Somewhere between art and amusement lies the bastard child of aspiring humorists. The gag cartoon falls into the same class of timelessness as Chuck Taylors, To Kill A Mockingbird, and the Corvette. Our grandparents grew up reading them in the Saturday Evening Post; our parents grew up reading them in the newspapers; and we’re currently digesting them daily on the internet. Here’s a shocker for you—the Saturday Evening Post still exists! Newspapers are still rolling off the press with syndicated work! Though, these outlets are quickly on their way out the door.
The success of cartooning has always been closely tied to the success of print. We all recognize where print is heading. Even my father, the archetypal newspaper reader, has opted for a 3-a-week paper delivery versus the 7-day delivery because it became cost prohibitive. Magazines are suffering massive readership losses, leaving many longtime cartoon markets to drop the printing of cartoons to save money. This has left only the top echelon of magazines running cartoons. It has also left a lot of cartoonists with pipe dreams. So, many artists who once sold their work to these defunct magazines are now all vying for a precious few slots in the precious few remaining outlets (predominately, The New Yorker, which receives upwards of 3,000 submissions a week).
I had a penchant for drawing from a young age. I would draw my favorite ’90s cartoon characters, fully realized pokémon battles, and boatloads of dinosaurs (seriously, a lot of dinosaurs). This went largely lost and forgotten through high school. I started drawing cartoons when I saw a flyer, calling for cartoonists for Eastern Michigan’s school paper, the Eastern Echo. The flyer had been there for who-knows-how-long. The deadline had passed. Regardless, I went home, brainstormed and drew up three gags to quickly email them for review. Next, I was drawing for the Echo. There, I submitted two cartoons a week for three years, harnessed my abilities while learning cartoon theory, and caused a wild ruckus after social commentary got misinterpreted as racial insensitivity. My legacy is the forced renaming of the section from “Comics” to “Sequential art & satire”. Beyond the notoriety, it is proof that one 3×3 in. drawing can still stir people and promote dialogue.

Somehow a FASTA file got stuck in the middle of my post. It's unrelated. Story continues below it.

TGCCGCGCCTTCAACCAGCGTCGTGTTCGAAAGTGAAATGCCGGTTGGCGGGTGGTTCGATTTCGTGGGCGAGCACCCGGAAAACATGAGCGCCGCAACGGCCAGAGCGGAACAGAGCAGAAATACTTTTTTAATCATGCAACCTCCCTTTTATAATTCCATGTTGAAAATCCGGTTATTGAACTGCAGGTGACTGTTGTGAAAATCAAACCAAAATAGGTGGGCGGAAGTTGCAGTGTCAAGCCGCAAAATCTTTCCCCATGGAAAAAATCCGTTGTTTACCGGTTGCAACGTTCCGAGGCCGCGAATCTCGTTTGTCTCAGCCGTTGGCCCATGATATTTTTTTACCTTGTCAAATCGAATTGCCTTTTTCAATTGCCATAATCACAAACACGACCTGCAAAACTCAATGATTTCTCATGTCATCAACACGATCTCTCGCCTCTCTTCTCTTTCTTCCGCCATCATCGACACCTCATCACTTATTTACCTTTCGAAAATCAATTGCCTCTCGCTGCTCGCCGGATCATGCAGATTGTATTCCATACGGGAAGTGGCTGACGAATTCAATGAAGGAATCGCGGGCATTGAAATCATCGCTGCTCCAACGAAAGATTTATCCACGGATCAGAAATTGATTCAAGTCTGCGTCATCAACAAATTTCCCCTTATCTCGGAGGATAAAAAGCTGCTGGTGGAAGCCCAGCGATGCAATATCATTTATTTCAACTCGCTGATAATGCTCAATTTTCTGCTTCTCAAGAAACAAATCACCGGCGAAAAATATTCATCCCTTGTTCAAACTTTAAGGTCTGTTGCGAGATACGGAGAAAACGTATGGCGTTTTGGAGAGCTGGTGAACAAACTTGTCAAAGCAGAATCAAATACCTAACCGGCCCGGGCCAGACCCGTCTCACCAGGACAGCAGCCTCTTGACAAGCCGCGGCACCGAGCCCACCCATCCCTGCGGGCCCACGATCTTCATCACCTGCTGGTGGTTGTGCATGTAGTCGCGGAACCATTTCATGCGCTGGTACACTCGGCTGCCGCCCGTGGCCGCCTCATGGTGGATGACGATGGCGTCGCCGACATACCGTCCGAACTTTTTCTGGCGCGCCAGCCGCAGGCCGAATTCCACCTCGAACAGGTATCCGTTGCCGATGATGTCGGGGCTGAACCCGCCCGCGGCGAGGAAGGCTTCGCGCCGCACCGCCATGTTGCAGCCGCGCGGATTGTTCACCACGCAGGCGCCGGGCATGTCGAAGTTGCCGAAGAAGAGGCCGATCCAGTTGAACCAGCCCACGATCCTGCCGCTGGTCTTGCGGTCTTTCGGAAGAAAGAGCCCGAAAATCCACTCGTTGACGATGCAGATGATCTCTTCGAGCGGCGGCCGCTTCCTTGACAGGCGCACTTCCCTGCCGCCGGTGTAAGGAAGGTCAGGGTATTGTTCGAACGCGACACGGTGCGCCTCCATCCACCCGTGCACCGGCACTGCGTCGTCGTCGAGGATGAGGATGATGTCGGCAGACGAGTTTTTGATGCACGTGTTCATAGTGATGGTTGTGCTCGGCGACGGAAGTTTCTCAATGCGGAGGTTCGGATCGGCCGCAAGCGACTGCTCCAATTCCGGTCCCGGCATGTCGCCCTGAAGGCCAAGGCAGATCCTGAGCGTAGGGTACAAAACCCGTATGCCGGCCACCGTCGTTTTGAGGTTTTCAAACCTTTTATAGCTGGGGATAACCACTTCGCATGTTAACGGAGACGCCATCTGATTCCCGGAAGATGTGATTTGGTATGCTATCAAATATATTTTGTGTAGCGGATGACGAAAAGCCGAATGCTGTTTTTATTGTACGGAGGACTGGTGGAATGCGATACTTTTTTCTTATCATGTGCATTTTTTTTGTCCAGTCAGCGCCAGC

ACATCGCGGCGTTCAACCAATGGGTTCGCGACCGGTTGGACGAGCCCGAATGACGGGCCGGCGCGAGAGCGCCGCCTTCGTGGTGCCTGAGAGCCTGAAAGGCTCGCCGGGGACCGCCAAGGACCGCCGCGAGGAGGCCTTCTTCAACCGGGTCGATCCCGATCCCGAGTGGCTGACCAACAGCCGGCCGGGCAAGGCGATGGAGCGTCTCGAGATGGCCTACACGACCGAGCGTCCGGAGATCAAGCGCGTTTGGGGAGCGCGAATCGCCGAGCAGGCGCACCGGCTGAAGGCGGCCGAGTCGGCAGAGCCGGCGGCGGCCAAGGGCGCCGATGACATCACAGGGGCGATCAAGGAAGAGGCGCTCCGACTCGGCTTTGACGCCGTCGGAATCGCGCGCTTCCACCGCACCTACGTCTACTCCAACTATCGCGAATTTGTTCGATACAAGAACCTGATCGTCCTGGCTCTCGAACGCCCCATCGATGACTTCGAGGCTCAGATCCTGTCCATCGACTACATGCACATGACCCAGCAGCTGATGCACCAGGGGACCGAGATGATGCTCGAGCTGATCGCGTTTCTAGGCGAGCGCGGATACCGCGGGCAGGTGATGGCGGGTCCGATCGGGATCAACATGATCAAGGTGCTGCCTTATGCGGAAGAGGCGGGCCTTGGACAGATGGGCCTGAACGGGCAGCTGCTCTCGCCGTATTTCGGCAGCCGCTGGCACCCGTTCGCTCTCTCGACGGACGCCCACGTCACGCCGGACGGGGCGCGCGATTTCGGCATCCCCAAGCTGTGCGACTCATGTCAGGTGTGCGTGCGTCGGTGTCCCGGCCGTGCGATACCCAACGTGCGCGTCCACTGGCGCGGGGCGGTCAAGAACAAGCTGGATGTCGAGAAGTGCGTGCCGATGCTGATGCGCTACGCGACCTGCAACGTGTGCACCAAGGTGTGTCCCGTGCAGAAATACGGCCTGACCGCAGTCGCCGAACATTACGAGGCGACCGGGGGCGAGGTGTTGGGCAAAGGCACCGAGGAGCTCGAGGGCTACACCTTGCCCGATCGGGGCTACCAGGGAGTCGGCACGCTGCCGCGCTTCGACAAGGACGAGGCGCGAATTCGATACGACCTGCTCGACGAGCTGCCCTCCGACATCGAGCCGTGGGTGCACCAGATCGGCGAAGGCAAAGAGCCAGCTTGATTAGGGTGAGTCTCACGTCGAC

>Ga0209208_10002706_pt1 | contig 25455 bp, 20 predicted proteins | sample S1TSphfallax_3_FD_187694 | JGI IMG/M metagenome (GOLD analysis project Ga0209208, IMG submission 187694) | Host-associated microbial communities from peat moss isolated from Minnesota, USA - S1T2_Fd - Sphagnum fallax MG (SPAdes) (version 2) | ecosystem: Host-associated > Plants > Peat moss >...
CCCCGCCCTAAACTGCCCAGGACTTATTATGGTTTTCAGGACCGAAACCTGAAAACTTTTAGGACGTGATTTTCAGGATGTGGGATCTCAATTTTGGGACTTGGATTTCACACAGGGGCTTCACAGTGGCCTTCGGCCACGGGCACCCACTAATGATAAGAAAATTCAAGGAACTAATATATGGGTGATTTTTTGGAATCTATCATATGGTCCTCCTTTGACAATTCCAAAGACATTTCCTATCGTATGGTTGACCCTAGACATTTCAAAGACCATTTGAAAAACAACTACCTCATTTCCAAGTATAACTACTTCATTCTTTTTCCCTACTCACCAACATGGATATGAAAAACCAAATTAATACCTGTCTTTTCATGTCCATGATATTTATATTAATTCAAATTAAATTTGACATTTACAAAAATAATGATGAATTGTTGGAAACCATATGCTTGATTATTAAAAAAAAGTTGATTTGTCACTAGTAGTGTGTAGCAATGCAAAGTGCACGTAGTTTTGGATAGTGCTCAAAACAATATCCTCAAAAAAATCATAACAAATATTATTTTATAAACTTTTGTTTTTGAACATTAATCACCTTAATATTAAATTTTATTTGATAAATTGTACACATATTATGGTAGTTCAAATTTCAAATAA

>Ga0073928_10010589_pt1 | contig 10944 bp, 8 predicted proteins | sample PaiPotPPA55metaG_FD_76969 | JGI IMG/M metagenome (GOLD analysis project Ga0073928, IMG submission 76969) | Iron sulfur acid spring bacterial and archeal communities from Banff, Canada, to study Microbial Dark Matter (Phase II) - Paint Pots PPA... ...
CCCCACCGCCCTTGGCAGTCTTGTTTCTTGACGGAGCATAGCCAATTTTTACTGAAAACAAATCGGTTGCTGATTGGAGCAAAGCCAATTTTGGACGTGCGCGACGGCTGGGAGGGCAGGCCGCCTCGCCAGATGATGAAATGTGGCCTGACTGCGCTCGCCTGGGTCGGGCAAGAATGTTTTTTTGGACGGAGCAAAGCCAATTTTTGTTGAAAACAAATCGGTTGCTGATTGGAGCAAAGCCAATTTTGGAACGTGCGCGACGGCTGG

At this point, any success is good success. I’m fortunate enough to have been published in the Saturday Evening Post, as well as a wonderful trade, Funny Times, continuing the storied tradition of cartoons on newsprint. The success of gag webcomics like Saturday Morning Breakfast Cereal and XKCD prove that there’s still a venerable market for thoughtful humor blending the image and the word. The digital age has even spawned a new genre of image-based humor which straddles the gap between blog and cartooning such as The Oatmeal and Hyperbole and a Half. But back to print…
There’s a strange world going on outside the text bubbles. I feel like I’m catching the dying breath of a creature that’s been on the earth for two-hundred years. Imagine if Nessie’s cold, limp body washed ashore one day. Everybody would gather around and say things like, “we ardly knew ye,” (we’re in Scotland, remember) and “why ja huff to goo so soon?” A reporter would write a story and realize that they didn’t have a newspaper to write for anymore. Hundreds would post pictures on Instagram, with captions of consternation, reminiscing their fond hours playing Loch Ness monster in the pool as a child. The cause of death would be reported as undisclosed, but we would all have an inkling that it was the introduction of invasive new species to the water of her life. In her case, diluted reality TV shows about Bigfoot and ghosts made Nessie obsolete; just as mobile devices and the internet make print material look like hieroglyphs.
But I like my hieroglyphics.
I’ve accepted that print cartooning will never again reach the heights it once enjoyed, but I anticipate there to always be a niche market for it. Until I’m proven a fool, I’ll continue to draw on paper, snail mail cartoons to magazines, and flip pages to read more. I can’t ignore evolution, because it exists, but you can’t ignore the past either, because it subsists.
If you wish, visit my (non-print) website to amuse yourself with about 100 original cartoons.